A new study has found that a series of smaller, less notable hits on the football field may cause more serious, lasting brain injury than a single, more severe incident. Researchers hope that this breakthrough will lead to additional knowledge on the prevention and treatment of concussions and other brain injuries in high school athletes.
In the study, researchers followed a high school football team for two seasons, outfitting the players with special helmets which measured the number and severity of hits that impact the player's head. They found that each of the players experienced between 200 and a staggering 1,800 hits to the head during each season. This means that in just two seasons of a football career, an athlete could receive upwards of 3,500 hits.
The researchers also used an MRI scanner to measure the players' brain activity while the students took a test measuring memory and thinking skills. Although just six of the 29 total participants suffered concussions, the MRI tests revealed that 17 players showed changes in brain function.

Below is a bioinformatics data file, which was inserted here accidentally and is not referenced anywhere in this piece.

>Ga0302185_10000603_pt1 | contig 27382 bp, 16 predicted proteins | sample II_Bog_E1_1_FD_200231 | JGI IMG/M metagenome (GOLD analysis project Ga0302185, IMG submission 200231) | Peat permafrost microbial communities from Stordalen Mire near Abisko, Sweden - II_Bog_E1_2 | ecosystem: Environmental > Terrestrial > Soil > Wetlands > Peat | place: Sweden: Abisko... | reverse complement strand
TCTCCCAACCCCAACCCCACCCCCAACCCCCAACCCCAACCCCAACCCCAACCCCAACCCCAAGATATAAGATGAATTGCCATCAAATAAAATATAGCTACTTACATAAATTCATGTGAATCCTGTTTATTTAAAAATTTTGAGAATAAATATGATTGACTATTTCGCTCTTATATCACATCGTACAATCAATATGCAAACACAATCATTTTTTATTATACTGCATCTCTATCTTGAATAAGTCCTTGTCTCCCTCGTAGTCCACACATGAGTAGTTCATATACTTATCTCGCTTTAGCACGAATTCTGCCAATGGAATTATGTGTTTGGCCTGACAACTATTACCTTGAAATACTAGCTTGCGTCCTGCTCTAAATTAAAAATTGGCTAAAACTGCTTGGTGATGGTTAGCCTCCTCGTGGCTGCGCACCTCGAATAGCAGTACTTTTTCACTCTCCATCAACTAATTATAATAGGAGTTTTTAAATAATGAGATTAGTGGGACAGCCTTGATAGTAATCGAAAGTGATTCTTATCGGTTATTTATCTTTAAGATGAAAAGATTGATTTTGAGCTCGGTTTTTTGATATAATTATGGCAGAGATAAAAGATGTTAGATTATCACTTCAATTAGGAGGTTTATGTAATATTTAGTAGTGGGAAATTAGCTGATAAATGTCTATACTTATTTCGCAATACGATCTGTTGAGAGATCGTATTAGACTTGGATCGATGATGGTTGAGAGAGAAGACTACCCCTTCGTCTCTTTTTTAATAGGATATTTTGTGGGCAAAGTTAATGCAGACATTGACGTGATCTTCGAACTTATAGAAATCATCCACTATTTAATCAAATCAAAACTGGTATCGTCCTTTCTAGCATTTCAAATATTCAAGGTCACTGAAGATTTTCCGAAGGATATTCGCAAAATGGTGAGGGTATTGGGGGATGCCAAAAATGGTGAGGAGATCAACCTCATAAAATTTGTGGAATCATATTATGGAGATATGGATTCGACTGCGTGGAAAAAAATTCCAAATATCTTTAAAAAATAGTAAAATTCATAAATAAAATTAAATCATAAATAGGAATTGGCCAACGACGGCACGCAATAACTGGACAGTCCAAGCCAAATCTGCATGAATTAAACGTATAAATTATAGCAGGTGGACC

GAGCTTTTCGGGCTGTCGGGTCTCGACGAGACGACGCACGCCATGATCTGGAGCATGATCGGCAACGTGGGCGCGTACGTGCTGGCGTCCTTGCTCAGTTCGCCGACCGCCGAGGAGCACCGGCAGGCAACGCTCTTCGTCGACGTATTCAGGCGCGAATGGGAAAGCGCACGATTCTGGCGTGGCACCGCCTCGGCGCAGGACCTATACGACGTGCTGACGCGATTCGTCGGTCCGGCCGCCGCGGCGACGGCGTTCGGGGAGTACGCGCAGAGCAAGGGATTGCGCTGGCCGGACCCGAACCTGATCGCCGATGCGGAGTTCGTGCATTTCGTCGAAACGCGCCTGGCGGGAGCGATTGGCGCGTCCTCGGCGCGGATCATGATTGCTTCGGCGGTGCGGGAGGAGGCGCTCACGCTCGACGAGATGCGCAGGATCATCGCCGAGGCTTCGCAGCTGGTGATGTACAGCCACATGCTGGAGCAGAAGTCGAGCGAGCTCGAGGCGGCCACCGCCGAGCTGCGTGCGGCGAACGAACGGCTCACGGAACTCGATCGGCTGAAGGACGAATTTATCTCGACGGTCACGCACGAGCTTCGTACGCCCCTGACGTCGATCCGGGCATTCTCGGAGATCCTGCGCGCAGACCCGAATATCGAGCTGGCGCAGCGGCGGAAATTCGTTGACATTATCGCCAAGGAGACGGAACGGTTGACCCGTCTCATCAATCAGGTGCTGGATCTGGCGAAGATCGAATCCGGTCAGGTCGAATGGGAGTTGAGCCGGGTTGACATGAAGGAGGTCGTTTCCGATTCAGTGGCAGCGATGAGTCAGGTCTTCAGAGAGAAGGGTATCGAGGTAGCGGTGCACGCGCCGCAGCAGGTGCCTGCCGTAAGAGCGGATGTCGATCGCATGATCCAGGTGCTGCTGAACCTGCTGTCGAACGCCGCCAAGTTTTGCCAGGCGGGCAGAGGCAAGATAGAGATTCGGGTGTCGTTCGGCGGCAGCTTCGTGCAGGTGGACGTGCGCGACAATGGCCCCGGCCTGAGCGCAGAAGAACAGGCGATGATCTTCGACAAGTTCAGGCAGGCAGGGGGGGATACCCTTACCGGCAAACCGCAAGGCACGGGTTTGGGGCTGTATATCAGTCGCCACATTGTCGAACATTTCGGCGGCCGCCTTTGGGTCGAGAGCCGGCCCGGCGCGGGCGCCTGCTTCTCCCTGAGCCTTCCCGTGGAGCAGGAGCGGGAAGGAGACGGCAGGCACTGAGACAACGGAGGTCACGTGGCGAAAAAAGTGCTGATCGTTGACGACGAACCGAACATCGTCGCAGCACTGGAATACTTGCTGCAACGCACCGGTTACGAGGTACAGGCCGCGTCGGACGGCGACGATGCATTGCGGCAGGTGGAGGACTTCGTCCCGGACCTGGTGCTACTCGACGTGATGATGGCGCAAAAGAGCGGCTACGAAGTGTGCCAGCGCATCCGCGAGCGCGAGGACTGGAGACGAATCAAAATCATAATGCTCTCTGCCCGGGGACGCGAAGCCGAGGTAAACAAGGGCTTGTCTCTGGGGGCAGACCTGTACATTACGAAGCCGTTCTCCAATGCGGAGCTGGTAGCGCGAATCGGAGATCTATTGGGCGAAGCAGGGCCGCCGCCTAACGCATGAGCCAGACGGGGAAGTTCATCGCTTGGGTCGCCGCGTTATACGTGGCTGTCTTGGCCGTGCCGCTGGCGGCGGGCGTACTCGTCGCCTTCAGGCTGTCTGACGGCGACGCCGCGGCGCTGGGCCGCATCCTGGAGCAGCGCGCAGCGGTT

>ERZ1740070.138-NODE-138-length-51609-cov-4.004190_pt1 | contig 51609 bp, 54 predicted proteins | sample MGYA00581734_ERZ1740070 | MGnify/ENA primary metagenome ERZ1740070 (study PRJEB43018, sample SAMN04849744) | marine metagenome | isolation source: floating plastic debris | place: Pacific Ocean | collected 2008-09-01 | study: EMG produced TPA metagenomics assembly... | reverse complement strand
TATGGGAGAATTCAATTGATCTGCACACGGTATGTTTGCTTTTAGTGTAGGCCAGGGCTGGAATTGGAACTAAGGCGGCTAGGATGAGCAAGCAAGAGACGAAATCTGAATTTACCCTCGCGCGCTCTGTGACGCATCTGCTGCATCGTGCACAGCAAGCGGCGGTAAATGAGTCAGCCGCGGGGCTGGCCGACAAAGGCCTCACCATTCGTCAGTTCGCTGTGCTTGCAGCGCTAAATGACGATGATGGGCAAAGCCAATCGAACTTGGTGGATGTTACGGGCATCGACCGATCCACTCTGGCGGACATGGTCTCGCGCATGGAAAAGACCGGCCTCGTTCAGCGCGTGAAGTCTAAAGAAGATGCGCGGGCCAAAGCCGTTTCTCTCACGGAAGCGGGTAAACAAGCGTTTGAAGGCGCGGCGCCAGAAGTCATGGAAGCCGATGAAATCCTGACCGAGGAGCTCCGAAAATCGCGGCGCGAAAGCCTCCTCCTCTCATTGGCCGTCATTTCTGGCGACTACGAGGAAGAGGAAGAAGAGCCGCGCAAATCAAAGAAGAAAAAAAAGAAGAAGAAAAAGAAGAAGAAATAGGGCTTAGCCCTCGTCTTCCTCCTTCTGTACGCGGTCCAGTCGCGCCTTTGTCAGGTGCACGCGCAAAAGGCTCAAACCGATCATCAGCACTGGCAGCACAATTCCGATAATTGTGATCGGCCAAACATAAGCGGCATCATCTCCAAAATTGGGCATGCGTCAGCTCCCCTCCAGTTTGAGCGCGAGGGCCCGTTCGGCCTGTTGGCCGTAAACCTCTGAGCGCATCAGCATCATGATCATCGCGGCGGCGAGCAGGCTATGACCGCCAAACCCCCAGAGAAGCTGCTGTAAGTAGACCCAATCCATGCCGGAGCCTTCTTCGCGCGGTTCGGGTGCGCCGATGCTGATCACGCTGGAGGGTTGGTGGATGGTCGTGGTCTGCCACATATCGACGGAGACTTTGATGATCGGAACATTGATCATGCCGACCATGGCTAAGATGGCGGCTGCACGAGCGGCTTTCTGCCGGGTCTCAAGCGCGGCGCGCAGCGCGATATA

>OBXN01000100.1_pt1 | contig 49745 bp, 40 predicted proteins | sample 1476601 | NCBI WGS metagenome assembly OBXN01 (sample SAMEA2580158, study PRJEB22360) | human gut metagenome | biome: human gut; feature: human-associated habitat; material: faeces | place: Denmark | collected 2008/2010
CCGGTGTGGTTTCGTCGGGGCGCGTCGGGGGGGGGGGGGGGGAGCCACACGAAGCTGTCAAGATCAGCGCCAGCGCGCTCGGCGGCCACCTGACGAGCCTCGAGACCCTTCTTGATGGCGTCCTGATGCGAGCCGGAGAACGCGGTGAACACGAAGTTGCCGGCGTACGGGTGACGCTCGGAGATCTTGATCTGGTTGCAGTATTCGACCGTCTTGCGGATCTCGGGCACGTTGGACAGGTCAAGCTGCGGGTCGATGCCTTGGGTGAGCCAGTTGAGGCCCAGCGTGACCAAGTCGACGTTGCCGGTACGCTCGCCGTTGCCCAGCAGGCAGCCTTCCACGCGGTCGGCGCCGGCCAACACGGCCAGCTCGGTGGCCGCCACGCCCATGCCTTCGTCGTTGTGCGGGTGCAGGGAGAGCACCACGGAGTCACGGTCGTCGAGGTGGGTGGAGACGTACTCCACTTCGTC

Over time, the researchers found, those brain changes correlated with the number and distribution of the hits suffered by the player. This led them to conclude that a larger magnitude of hits may cause greater harm to the brain than a single injury-producing incident.
At this time, the study seems to have produced more questions than it has answered. For example, researchers do not yet know of the long-term impact of the magnitude of hits suffered on the football field. They plan to continue to track the players who took the most hits, and they are also following members of other sports teams to determine whether they pose a similar risk.
Source: NPR, "Many Hits, Rather Than A Big One, Pose Greatest Concussion Risk," Nancy Shute, Feb. 3, 2012